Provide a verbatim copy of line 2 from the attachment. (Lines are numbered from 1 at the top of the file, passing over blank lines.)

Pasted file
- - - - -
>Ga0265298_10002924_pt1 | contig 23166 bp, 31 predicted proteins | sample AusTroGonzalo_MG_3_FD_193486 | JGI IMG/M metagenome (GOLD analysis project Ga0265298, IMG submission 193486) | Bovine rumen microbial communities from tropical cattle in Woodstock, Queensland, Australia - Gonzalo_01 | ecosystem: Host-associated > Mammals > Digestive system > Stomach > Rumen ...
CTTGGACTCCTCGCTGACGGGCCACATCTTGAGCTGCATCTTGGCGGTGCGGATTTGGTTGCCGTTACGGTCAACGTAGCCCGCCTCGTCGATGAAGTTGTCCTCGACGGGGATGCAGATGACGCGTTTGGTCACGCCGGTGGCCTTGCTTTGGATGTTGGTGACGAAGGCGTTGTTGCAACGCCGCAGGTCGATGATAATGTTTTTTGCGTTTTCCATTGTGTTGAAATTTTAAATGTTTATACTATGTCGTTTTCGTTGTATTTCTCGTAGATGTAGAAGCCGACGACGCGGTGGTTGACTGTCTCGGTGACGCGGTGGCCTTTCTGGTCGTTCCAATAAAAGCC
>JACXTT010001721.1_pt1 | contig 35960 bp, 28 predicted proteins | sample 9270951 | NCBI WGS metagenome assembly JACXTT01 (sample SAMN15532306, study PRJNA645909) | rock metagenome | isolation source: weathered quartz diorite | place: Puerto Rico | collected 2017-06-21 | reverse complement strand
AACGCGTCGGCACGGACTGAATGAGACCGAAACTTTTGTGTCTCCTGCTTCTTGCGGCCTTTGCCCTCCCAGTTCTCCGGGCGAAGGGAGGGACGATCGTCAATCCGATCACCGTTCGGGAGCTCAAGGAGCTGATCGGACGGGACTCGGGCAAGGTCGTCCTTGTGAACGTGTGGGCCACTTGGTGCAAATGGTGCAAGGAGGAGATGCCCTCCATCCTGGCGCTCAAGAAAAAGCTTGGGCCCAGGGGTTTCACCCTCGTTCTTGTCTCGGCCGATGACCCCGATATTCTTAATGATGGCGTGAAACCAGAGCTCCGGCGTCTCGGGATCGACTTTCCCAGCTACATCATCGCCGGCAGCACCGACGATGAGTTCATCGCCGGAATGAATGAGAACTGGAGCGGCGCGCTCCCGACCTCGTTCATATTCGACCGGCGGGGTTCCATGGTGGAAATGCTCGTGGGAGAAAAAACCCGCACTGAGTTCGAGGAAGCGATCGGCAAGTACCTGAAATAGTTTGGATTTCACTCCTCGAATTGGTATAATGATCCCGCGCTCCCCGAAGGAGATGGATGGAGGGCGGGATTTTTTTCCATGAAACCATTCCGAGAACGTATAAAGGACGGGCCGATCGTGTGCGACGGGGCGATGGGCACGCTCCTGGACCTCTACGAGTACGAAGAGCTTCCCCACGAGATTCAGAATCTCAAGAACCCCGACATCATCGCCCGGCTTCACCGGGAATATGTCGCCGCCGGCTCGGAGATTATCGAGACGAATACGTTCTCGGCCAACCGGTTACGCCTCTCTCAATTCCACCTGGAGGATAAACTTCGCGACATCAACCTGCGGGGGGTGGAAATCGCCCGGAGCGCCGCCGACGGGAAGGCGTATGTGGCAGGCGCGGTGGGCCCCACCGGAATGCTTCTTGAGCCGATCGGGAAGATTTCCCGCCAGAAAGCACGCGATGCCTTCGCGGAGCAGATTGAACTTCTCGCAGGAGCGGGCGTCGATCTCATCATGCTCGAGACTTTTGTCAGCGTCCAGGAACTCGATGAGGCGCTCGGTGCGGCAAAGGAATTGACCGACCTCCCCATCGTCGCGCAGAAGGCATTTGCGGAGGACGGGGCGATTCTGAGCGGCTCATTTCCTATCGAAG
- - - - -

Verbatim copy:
CTTGGACTCCTCGCTGACGGGCCACATCTTGAGCTGCATCTTGGCGGTGCGGATTTGGTTGCCGTTACGGTCAACGTAGCCCGCCTCGTCGATGAAGTTGTCCTCGACGGGGATGCAGATGACGCGTTTGGTCACGCCGGTGGCCTTGCTTTGGATGTTGGTGACGAAGGCGTTGTTGCAACGCCGCAGGTCGATGATAATGTTTTTTGCGTTTTCCATTGTGTTGAAATTTTAAATGTTTATACTATGTCGTTTTCGTTGTATTTCTCGTAGATGTAGAAGCCGACGACGCGGTGGTTGACTGTCTCGGTGACGCGGTGGCCTTTCTGGTCGTTCCAATAAAAGCC